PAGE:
Chronic stress can take a toll on your body in more ways than you may realize. One of the most common is cardiovascular problems, due to the higher heart rate, quicker breathing, and faster blood flow. The longer these reactions continue, the more strain you put on your heart. The results could be a heart attack or stroke.
When you’re stressed, the brain releases hormones like cortisol and adrenaline into your blood. Too many hormones running through your body can lead to high blood pressure or heart disease. The cortisol can also increase fat levels deposited in the abdomen, resulting in obesity. Raised glucose levels may also cause diabetes, as can unhealthy eating and excessive drinking related to stress.
Other illnesses caused by stress can include irritable bowel syndrome, constipation, diarrhea, inflammatory bowel conditions, and gastroesophageal reflux. Prolonged stress affects how the digestive system processes food, causing the pain and discomfort of such gastrointestinal issues.
Pain and stress go hand-in-hand, though the type of pain you experience can vary. Several chronic pain conditions can be triggered by stress, including headaches and migraines. When you’re under stress, your muscles tighten, leading to tension, particularly in the lower back.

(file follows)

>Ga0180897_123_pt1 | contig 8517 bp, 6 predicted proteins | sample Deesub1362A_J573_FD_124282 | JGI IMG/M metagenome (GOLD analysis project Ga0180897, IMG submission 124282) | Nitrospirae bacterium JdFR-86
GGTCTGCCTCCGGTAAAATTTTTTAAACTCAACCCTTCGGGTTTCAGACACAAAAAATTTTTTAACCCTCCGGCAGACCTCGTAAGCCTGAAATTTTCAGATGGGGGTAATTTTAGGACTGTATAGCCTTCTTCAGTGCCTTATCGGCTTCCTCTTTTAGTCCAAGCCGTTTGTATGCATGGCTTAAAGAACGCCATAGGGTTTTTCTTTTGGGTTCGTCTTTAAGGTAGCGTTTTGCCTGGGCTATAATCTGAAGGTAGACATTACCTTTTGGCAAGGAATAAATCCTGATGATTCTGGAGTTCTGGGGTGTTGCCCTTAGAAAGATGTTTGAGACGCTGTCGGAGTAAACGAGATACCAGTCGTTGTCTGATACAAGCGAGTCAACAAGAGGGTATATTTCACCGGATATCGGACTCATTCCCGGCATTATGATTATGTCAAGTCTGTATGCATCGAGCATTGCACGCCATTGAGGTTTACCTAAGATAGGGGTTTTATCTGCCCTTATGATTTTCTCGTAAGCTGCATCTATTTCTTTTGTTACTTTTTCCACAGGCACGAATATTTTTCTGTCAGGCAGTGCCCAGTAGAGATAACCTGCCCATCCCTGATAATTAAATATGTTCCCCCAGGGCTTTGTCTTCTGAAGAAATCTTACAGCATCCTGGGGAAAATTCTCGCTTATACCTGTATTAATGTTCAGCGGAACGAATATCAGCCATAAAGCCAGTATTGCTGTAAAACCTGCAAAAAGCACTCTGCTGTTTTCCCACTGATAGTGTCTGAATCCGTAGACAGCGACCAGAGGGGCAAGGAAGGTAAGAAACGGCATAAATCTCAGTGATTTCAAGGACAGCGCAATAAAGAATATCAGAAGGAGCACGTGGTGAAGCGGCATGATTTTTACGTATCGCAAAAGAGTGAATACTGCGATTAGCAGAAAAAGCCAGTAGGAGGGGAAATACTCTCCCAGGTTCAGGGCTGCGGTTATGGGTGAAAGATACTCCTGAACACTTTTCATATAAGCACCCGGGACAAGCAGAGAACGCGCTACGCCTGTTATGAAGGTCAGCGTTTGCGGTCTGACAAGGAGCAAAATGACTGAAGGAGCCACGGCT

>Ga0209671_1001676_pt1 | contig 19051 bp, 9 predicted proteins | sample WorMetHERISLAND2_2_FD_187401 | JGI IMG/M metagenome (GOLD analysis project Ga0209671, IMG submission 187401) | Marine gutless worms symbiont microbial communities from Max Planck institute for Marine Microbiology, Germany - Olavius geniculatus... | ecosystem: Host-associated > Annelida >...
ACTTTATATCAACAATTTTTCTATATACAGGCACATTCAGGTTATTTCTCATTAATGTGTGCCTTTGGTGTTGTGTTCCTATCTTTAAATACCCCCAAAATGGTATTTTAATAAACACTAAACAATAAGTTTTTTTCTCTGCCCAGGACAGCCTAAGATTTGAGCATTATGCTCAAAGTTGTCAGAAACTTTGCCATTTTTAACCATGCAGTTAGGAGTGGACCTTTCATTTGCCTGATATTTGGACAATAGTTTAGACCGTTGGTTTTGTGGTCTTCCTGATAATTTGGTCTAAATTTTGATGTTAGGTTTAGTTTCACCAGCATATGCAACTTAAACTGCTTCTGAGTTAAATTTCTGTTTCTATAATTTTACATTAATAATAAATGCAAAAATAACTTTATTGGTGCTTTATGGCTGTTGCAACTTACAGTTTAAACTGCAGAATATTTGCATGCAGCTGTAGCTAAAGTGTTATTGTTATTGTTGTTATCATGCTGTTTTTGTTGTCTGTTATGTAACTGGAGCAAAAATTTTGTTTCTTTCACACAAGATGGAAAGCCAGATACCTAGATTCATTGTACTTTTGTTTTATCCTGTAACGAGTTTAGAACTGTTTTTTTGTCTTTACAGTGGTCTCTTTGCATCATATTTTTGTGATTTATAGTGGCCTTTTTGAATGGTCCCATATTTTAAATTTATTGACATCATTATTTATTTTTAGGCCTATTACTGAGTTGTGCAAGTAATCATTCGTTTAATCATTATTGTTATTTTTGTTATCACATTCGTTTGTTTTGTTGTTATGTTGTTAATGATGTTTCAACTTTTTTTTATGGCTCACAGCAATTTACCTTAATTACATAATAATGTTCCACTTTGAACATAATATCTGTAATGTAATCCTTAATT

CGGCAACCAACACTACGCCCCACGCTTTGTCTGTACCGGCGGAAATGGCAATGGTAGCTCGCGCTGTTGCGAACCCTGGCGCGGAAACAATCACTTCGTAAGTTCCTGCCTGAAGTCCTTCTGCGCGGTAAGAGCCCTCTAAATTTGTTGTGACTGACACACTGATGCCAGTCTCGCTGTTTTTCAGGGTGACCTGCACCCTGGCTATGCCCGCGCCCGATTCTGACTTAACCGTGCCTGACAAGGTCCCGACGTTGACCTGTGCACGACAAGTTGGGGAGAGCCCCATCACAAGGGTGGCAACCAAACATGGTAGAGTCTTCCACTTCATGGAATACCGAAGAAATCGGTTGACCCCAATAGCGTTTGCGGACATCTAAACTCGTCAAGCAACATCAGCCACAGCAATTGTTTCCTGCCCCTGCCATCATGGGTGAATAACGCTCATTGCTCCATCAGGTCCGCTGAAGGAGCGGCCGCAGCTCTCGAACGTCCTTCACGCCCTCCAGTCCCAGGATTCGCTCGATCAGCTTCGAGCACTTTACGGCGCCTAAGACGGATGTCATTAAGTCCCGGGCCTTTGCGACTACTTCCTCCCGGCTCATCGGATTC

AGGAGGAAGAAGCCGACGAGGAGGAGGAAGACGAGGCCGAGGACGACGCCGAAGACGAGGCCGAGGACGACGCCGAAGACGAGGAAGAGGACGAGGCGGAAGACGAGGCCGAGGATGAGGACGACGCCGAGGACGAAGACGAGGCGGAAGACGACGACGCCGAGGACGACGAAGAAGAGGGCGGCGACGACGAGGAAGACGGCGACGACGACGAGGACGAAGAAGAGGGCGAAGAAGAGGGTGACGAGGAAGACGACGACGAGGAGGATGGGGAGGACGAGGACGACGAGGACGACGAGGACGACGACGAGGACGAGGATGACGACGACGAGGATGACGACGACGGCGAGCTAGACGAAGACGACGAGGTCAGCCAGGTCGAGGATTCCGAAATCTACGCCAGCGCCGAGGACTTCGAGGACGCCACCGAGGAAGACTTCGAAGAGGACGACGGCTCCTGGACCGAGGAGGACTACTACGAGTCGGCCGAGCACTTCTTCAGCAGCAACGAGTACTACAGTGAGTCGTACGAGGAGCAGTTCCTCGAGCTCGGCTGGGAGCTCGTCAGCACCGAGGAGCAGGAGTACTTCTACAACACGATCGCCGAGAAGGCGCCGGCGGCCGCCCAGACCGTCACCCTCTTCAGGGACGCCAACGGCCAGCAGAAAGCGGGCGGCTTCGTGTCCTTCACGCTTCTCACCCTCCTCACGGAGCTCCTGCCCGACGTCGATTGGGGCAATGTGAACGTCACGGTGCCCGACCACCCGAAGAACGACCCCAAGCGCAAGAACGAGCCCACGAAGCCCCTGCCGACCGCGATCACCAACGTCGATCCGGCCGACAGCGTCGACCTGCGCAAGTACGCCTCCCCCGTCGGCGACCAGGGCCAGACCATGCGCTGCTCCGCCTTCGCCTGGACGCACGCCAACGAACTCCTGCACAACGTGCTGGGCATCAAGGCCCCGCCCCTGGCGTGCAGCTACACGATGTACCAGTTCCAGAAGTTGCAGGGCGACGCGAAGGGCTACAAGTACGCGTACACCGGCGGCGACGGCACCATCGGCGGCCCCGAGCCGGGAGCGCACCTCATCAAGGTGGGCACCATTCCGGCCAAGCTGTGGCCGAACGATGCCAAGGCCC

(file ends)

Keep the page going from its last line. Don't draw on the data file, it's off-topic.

Though some believe that stress comes from insomnia, it may be the other way around. Stress can keep you awake, leading to exhaustion and more stress since you didn’t get enough sleep. The cycle repeats, with higher stress levels and more difficulty sleeping.
Even sexual or fertility issues are illnesses caused by stress. Men could experience lower testosterone levels, a reduced sperm count, and erectile dysfunction or impotence. Women may experience irregular or heavier periods with increased discomfort. A lower sex drive is also part of chronic stress for men and women.
Several mental and neurological illnesses can be caused by prolonged stress. Anxiety is one of the most common, often accompanied by a rapid heartbeat, tightness in the chest, and panic attacks. Higher stress levels lead to more frequent instances of anxiety.
Depression is also linked to chronic stress, often due to higher cortisol levels or alterations in the brain. Even environmental factors can contribute. Stress-related depression can lead to changes in mood, sleep habits, appetite, feelings of isolation, and a lack of interest in activities.
Though Alzheimer’s isn’t one of the illnesses caused by stress, the two are linked. Some evidence suggests stress causes faster forming brain lesions while reducing stress can slow the disease’s progression.